For Rubio, the steady, unrelenting focus on Crist's support for the stimulus has been the key to his rise in the polls, which now show him ahead of the governor anywhere from 3 to 14 points. Crist’s sudden plummet has been so severe it’s sparked speculation that he might run as an independent, or even a Democrat. For his part, the governor has been as dismissive of the latest polling as possible, telling the Miami Herald, "I'm not really concerned about poll numbers. I’m concerned about people. I don’t have the luxury of going around the state and politicking all day. I’m going to do my job.”
But just as important to the rhythm of the race has been Crist's rather bizarre response to the attacks.
By October, with Rubio rising in the polls and now realizing that the hug was a mistake, Crist avoided the president entirely when Obama made a two-day swing through the state. At one point Crist told reporters he had no idea Obama was in Florida or what cities he was visiting. "First I've known of it," Crist told reporters. The White House then released emails showing that they tried to coordinate a visit between Obama and Crist and the governor's office declined. Crist decided instead to attend a party at the Seminole Hard Rock Hotel and Casino.
In November, after making numerous statements supporting the stimulus—and even signing a letter endorsing it—Crist went on national television and denied he campaigned for the stimulus bill.
In an interview with CNN's Wolf Blitzer, Crist declared: "I didn't endorse it. I didn't even have a vote on the darned thing. But I understood that it was going to pass and I wanted to be able to utilize it for the benefit of my fellow Floridians." He went on to attack Obama for thinking that "everything we need to do for every problem that comes along is spend more money and that's just wrong."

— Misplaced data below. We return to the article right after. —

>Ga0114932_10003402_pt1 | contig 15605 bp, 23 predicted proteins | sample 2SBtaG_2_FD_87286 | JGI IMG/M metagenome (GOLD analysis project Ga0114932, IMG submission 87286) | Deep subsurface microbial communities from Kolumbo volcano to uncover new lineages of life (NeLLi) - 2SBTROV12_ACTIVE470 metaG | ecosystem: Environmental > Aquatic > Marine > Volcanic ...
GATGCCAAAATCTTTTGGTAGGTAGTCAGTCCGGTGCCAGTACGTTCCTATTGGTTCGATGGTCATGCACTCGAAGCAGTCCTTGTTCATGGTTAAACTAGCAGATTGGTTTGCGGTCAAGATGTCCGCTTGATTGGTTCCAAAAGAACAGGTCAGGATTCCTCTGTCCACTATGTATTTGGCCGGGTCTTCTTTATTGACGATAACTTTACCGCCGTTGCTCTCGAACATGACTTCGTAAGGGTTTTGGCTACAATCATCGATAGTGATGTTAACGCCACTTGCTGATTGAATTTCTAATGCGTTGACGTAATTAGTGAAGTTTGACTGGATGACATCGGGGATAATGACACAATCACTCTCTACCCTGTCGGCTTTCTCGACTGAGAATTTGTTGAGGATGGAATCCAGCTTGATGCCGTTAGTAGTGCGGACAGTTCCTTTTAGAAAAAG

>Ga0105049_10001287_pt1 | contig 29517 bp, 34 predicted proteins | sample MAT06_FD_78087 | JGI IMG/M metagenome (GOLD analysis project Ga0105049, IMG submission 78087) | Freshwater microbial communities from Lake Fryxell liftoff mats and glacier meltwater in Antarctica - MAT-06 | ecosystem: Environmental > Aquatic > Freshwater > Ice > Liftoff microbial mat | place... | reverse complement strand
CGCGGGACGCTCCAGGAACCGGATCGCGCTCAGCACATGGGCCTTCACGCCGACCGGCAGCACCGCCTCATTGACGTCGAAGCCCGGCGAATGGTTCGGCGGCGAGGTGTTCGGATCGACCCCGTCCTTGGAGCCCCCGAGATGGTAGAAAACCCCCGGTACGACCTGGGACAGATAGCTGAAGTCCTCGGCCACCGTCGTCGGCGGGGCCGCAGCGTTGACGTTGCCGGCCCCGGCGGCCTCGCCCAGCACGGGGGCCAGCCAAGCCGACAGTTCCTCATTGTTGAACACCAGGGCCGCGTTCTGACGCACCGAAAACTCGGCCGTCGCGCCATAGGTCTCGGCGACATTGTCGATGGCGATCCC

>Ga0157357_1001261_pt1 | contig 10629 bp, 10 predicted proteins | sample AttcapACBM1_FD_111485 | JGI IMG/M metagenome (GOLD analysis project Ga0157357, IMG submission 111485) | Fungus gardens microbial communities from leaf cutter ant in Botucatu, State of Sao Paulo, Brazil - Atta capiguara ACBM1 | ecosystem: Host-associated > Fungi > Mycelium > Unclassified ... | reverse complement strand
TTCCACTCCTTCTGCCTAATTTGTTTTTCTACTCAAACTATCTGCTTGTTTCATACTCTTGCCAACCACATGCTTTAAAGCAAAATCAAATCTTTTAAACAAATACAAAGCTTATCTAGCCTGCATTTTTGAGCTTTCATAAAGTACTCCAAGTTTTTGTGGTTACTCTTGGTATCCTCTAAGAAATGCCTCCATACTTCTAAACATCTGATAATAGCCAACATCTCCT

No sooner had Crist finished his interview with Blitzer than both the Rubio campaign and Democrats pounced. The Pulitzer Prize-winning website, PolitiFact.com, which is run by the St. Petersburg Times, printed a dozen of Crist's previous statements supporting the stimulus and gave the governor its dreaded "Pants on Fire" rating on its Truth-o-Meter.
At the time, Rubio told me Crist's effort to rewrite history was almost as damaging as his support for the stimulus. "It's part of a bigger problem in American politics of people willing to say and do anything to get elected," Rubio said. "And people can see that."
Last month when Obama flew into Tampa following the State of the Union speech, Crist, not wanting to seem out of touch, decided to greet the president when he arrived. Political reporters anxiously documented the encounter and analyzed the video with the same intensity as historians have shown in dissecting the Zapruder film of the Kennedy assassination.
Obama leaned in down and to the left-the left!—extending his hand to Crist. Although somewhat grainy and shot from a distance, and the angle partially obscured by other dignitaries, there was no hug, reporters noted. Just a handshake. A handshake that Politico declared lasted 27 seconds.
Unfortunately for the Rubio campaign, the web address www.27seconds.com is already taken by a graphic design firm.
Jim DeFede, a longtime South Florida investigative reporter, works for CBS4 News in Miami.